Someone in New York sneered and said Washington was a sterile city, but I liked DC a lot during our two-day visit. The centre is full of people from everywhere, lobbying, plotting and misgoverning. The rest of the city has a mainly black population. We stayed with wonderful people, ate good food, and the sun was shining, the trees in bloom. I met my niece, lots of lovely Syrians, and some great Arab thinkers at the Tahrir Institute, most notably Hassan Hassan. The Museum of the American Indian is worth a visit too.
At the Middle East Institute our talk was chaired by the scholar Charles Lister, author of the indispensable book The Syrian Jihad. Here Leila talks about the aspects of the Syrian revolution rendered invisible by Western commentary, and I talk about what’s stopping us seeing: ideological assumptions, and the fact of war. Q and A afterwards.
On a pier poking into the icy turquoise of Lake Michigan, looking back at Chicago’s brutal towers, Leila and I were interviewed on Syria by Jerome McDonnell, an engaging host, for WBEZ’s Worldview. We talked about Razan Zaitouneh, revolutionary councils, imperialist intervention, American policy, Islamism, Robert Fisk, and the farmers and dentists who make history. Jerome McDonnell hosted us again that evening at Chicago University’s International House.
Throughout April, Leila and I spoke about Syria and our book Burning Country in the United States and Canada. Some audiences were large , some were small. A couple contained a preponderance of anarchists, a couple included people from the State Department. Some were academic, some were grassroots. One was entirely Syrian. Audience questions stretched from those informed by various conspiracy theories to those grounded in humanity, intelligence, and information.
We heard some strange things, but were only once confronted by a highly aggressive, profoundly ignorant and prejudiced white man. This was during our talk at Columbia University, New York. This character was the first to put up his hand after our presentations. He’d been glaring, particularly at Leila, throughout the talks.
He was almost spitting with anger. How could Leila describe Iran as a prime generator of sectarianism, he wanted to know, when everyone knew it was Saudi Arabia? He himself knew for sure that Syria’s 2011 protest movement was entirely made up of Sunnis, and that they were calling for the blood of the Alawis and Christians from the first day. He knew that all the Christians and Alawis and Druze had protested for Assad. He named a French commentator as evidence for this (Fabrice someone?), and expressed admiration for Patrick Cockburn, who I’d criticised in my talk.
This was my review for the Guardian of Riad Sattouf’s graphic memoir.
The graphic novel has proved itself over and over. It already has its classical canon: Spiegelman on the Holocaust, Satrapi on girlhood in Islamist Iran, and (perhaps most accomplished of all) Joe Sacco’s ‘Footnotes in Gaza’, a work of detailed and self-reflexive history. Edging towards this company comes Riad Sattouf’s ‘The Arab of the Future’, a childhood memoir of tyranny.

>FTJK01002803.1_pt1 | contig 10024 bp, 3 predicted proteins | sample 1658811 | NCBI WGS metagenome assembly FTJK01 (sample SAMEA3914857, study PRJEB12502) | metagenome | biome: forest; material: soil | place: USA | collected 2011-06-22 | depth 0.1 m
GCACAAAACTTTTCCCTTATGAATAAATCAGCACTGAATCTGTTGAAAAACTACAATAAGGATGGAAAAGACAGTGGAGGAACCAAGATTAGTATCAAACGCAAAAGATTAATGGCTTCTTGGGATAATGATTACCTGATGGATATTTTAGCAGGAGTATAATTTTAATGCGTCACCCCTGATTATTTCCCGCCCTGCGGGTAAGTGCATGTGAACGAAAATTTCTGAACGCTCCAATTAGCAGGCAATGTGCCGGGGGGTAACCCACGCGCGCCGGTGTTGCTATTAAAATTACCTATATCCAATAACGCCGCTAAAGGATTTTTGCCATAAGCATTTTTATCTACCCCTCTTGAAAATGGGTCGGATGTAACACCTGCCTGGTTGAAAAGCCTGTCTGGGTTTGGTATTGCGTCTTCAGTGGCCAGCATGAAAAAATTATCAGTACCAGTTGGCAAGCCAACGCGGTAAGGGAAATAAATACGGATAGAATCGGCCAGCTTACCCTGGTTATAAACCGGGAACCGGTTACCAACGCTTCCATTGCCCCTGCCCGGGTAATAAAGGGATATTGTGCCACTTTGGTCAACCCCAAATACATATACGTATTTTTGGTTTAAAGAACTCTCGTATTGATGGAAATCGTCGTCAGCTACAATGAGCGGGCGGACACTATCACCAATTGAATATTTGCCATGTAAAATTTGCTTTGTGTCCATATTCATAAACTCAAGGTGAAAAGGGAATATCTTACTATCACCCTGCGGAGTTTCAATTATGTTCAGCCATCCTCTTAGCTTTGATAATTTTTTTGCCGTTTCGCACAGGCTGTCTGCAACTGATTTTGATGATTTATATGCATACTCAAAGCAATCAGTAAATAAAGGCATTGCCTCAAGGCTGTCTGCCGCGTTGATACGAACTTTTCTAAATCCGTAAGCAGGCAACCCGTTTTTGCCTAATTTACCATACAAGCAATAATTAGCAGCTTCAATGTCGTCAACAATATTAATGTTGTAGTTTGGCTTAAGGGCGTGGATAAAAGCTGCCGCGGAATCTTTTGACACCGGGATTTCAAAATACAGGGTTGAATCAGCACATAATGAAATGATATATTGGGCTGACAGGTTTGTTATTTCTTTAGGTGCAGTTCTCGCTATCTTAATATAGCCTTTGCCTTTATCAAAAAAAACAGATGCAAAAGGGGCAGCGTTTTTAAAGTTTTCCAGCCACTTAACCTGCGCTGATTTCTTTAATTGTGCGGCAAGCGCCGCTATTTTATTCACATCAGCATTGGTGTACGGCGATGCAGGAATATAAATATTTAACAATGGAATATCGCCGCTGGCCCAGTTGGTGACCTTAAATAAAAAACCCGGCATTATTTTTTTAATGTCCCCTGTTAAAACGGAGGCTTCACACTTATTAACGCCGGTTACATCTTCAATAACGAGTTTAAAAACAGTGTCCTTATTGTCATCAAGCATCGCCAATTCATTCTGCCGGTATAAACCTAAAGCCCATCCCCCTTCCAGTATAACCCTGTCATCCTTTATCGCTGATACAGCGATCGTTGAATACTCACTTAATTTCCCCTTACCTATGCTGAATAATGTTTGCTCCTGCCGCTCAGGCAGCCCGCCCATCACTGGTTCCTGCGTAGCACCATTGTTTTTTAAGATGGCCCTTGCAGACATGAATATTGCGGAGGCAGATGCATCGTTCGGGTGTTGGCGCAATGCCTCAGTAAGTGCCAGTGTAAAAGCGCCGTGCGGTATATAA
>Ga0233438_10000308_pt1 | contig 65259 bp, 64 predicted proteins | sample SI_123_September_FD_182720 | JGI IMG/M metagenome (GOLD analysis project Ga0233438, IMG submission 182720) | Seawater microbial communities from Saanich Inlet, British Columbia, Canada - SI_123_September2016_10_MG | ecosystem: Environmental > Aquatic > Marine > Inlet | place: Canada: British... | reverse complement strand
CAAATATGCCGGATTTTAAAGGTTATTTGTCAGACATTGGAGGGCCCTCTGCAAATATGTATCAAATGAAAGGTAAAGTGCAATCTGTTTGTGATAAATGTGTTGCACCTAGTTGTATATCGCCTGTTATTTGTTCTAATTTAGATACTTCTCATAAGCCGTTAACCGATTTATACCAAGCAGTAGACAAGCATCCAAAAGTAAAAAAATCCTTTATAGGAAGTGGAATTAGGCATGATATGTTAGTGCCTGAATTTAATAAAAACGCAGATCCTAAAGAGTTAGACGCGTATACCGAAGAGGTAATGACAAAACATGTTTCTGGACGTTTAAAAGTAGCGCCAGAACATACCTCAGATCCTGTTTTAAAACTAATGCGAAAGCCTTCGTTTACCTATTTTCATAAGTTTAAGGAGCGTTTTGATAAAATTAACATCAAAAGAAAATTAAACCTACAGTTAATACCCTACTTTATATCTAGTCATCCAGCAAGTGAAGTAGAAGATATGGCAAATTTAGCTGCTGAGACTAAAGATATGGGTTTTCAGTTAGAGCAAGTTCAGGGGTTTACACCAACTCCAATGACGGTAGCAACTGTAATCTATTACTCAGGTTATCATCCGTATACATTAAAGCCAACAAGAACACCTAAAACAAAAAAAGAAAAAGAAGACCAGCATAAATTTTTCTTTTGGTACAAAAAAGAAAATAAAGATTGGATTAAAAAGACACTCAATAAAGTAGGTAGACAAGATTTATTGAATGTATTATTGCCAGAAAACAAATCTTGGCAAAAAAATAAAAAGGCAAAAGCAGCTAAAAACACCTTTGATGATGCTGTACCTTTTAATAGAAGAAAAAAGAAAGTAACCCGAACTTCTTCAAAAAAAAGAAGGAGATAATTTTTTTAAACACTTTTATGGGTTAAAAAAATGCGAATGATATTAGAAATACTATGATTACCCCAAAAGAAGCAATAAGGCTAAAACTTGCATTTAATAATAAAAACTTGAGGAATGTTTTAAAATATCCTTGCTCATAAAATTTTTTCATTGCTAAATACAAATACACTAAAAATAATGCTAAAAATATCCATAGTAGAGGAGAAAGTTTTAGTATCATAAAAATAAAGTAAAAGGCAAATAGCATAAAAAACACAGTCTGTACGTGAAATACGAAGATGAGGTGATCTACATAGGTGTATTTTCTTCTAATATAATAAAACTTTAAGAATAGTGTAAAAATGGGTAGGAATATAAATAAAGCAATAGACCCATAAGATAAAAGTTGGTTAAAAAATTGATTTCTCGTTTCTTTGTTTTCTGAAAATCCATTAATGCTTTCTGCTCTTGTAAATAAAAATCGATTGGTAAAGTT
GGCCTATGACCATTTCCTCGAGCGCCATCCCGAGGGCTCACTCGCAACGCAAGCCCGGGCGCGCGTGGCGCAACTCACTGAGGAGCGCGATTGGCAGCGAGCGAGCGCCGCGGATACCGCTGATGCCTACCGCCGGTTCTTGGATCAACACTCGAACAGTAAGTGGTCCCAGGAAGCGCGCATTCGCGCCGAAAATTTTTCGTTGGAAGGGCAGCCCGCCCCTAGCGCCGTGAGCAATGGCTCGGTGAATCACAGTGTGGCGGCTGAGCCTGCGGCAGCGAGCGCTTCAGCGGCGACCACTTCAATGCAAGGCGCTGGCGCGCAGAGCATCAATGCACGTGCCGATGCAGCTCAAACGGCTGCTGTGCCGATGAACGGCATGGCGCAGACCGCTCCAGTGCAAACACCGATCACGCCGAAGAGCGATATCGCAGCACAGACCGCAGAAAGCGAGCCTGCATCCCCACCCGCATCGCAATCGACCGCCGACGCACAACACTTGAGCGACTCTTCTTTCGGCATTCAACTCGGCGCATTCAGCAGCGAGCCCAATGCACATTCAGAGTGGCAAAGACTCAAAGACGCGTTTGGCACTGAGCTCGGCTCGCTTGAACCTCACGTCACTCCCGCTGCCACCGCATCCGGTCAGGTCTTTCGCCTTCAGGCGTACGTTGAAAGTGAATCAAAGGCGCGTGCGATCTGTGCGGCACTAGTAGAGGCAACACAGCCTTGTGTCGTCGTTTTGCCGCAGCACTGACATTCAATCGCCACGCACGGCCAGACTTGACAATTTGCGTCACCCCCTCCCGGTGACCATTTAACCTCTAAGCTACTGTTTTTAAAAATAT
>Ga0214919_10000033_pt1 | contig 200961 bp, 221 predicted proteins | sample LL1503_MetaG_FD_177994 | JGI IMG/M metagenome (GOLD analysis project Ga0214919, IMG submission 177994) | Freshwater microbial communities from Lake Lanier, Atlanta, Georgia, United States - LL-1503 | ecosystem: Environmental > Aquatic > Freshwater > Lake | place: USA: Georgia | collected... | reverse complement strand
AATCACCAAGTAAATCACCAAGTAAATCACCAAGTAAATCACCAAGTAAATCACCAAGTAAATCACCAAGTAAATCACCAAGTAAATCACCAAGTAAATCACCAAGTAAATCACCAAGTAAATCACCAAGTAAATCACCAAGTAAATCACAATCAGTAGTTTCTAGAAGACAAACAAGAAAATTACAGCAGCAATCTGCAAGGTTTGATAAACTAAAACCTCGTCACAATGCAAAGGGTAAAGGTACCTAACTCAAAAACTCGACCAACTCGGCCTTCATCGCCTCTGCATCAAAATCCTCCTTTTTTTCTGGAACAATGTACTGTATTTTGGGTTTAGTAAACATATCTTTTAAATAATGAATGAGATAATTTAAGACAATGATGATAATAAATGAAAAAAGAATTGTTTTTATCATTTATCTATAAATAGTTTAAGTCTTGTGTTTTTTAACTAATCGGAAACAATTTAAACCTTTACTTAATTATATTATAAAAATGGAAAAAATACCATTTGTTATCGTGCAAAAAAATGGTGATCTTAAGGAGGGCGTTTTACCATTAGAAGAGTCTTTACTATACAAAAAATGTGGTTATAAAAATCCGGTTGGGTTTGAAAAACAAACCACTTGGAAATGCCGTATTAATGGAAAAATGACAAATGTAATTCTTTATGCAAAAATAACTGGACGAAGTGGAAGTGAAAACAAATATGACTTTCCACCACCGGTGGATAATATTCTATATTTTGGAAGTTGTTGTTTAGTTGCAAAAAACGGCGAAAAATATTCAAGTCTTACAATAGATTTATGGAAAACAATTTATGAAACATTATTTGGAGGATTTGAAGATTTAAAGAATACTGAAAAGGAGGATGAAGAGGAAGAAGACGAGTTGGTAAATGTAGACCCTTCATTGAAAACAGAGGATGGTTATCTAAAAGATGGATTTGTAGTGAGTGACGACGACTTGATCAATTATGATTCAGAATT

Little Riad’s mother, Clementine, is French. His father, Abdul-Razak, is Syrian. They meet at the Sorbonne, where Abdul-Razak is studying a doctorate in history. Those with Arab fathers will recognise the prestige value of the title ‘doctoor’. But Abdul-Razak is more ambitious. He really wants to be a president. Studying abroad at least allows him to avoid military service. “I want to give orders, not take them,” he says. When humiliated, he sniffs and rubs his nose.
Abdul-Razak is a pan-Arabist who believes the people (“stupid filthy Arab retards!”) must be educated out of religious dogma. For reasons of both vanity and ideology he turns down an Oxford teaching post for one in Libya. The family takes up residence in a flat which doesn’t have a lock, because Qaddafi has ‘abolished private property’. Little Riad sees Libya all yellow, its unfinished buildings already crumbling. He sings the Leader’s speeches with kids in the stairwell and queues with his mother for food (only eggs one week, just bananas the next).
When Qaddafi decrees that all must change jobs, teachers becoming farmers and vice versa, the family leaves, via France, for Syria, another country which “seemed to be under construction”. A disturbed Abdul-Razak has already absorbed news of the 1982 massacre in Hama. Now one dictator’s portraits are replaced by another’s. The bribery starts in the arrival hall.
Then to the ancestral village outside Homs, which is sexually segregated, afflicted by power cuts, soundtracked by howling dogs and calls to prayer. Riad’s weathered grandmother licks specks from children’s eyeballs. It’s this sort of detail, drawn with the cartoon clarity of childhood perception, which makes the book such a success.
The village boys, fascinated by Riad’s European toys, kick a puppy about for fun. Mokhtar and Anas, his bullying cousins (Riad is related to everyone in the village) call him Yahudi (Jew) on account of his blonde shock of hair.
Riad’s father – though by no means a hateful character – is the story’s foremost authoritarian, incapable of admitting ignorance or error, guilty of sectarianism, anti-black racism, misogyny and superstition (these last two intertwined). He suffers the inferiority/ superiority complex of the rapidly upwardly mobile, and he believes in strong men – Qaddafi, Saddam, Hafez al-Assad – against the evidence of their depredations. All these are faults typical of his Arab generation.